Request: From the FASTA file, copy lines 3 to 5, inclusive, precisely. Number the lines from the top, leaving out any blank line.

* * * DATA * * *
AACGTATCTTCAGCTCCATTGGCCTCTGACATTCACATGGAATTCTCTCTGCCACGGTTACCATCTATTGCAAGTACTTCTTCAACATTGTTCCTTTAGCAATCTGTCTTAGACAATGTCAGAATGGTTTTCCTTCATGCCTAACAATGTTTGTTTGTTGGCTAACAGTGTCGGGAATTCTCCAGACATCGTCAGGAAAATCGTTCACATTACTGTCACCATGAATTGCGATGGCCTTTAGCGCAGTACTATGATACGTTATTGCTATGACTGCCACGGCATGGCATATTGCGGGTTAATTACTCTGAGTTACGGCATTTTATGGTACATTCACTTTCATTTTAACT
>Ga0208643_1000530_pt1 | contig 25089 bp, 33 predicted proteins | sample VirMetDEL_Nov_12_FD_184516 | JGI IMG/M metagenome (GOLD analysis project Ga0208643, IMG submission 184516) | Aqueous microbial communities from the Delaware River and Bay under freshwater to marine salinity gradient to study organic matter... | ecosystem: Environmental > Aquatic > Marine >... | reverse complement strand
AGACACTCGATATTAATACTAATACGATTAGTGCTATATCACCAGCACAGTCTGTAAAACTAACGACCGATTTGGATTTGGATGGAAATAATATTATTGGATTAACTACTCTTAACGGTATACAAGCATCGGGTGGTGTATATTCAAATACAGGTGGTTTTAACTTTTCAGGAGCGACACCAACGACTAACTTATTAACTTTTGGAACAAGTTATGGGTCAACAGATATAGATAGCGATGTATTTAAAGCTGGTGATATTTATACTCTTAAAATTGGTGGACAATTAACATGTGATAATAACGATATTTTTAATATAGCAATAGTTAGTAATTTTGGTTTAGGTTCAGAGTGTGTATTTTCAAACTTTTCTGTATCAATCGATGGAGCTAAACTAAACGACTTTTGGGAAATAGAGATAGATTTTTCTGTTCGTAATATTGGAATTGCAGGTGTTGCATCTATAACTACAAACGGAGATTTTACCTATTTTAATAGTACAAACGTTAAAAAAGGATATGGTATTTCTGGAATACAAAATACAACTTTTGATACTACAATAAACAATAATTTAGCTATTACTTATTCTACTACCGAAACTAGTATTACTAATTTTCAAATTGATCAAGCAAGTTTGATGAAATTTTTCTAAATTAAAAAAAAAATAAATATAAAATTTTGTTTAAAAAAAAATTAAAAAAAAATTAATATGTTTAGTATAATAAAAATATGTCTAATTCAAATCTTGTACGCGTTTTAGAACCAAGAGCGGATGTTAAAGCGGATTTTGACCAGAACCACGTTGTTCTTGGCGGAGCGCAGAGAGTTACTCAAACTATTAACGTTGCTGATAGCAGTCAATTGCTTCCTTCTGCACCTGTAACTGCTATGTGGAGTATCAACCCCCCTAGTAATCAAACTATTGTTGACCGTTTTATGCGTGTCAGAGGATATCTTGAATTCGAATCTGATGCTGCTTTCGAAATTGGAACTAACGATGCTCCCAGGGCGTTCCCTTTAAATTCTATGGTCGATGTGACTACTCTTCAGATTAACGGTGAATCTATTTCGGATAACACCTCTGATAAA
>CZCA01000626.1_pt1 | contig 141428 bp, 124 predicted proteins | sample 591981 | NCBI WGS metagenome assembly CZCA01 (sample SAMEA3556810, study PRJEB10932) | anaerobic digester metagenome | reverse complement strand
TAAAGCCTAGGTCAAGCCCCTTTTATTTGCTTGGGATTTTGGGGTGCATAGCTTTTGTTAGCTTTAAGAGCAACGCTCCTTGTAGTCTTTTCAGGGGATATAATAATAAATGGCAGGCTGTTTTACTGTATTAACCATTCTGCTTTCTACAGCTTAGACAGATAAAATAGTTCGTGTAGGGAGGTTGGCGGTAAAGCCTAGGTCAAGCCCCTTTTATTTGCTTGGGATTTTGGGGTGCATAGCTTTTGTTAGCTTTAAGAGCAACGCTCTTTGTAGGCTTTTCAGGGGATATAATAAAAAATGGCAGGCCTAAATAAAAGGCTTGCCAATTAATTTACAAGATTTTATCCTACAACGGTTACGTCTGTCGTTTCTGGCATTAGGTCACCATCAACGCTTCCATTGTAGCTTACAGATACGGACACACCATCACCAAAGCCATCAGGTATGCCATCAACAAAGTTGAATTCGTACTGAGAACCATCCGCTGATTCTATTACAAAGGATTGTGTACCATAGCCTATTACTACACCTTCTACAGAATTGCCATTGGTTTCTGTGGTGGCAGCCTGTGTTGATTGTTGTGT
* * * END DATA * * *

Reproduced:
AGACACTCGATATTAATACTAATACGATTAGTGCTATATCACCAGCACAGTCTGTAAAACTAACGACCGATTTGGATTTGGATGGAAATAATATTATTGGATTAACTACTCTTAACGGTATACAAGCATCGGGTGGTGTATATTCAAATACAGGTGGTTTTAACTTTTCAGGAGCGACACCAACGACTAACTTATTAACTTTTGGAACAAGTTATGGGTCAACAGATATAGATAGCGATGTATTTAAAGCTGGTGATATTTATACTCTTAAAATTGGTGGACAATTAACATGTGATAATAACGATATTTTTAATATAGCAATAGTTAGTAATTTTGGTTTAGGTTCAGAGTGTGTATTTTCAAACTTTTCTGTATCAATCGATGGAGCTAAACTAAACGACTTTTGGGAAATAGAGATAGATTTTTCTGTTCGTAATATTGGAATTGCAGGTGTTGCATCTATAACTACAAACGGAGATTTTACCTATTTTAATAGTACAAACGTTAAAAAAGGATATGGTATTTCTGGAATACAAAATACAACTTTTGATACTACAATAAACAATAATTTAGCTATTACTTATTCTACTACCGAAACTAGTATTACTAATTTTCAAATTGATCAAGCAAGTTTGATGAAATTTTTCTAAATTAAAAAAAAAATAAATATAAAATTTTGTTTAAAAAAAAATTAAAAAAAAATTAATATGTTTAGTATAATAAAAATATGTCTAATTCAAATCTTGTACGCGTTTTAGAACCAAGAGCGGATGTTAAAGCGGATTTTGACCAGAACCACGTTGTTCTTGGCGGAGCGCAGAGAGTTACTCAAACTATTAACGTTGCTGATAGCAGTCAATTGCTTCCTTCTGCACCTGTAACTGCTATGTGGAGTATCAACCCCCCTAGTAATCAAACTATTGTTGACCGTTTTATGCGTGTCAGAGGATATCTTGAATTCGAATCTGATGCTGCTTTCGAAATTGGAACTAACGATGCTCCCAGGGCGTTCCCTTTAAATTCTATGGTCGATGTGACTACTCTTCAGATTAACGGTGAATCTATTTCGGATAACACCTCTGATAAA
>CZCA01000626.1_pt1 | contig 141428 bp, 124 predicted proteins | sample 591981 | NCBI WGS metagenome assembly CZCA01 (sample SAMEA3556810, study PRJEB10932) | anaerobic digester metagenome | reverse complement strand
TAAAGCCTAGGTCAAGCCCCTTTTATTTGCTTGGGATTTTGGGGTGCATAGCTTTTGTTAGCTTTAAGAGCAACGCTCCTTGTAGTCTTTTCAGGGGATATAATAATAAATGGCAGGCTGTTTTACTGTATTAACCATTCTGCTTTCTACAGCTTAGACAGATAAAATAGTTCGTGTAGGGAGGTTGGCGGTAAAGCCTAGGTCAAGCCCCTTTTATTTGCTTGGGATTTTGGGGTGCATAGCTTTTGTTAGCTTTAAGAGCAACGCTCTTTGTAGGCTTTTCAGGGGATATAATAAAAAATGGCAGGCCTAAATAAAAGGCTTGCCAATTAATTTACAAGATTTTATCCTACAACGGTTACGTCTGTCGTTTCTGGCATTAGGTCACCATCAACGCTTCCATTGTAGCTTACAGATACGGACACACCATCACCAAAGCCATCAGGTATGCCATCAACAAAGTTGAATTCGTACTGAGAACCATCCGCTGATTCTATTACAAAGGATTGTGTACCATAGCCTATTACTACACCTTCTACAGAATTGCCATTGGTTTCTGTGGTGGCAGCCTGTGTTGATTGTTGTGT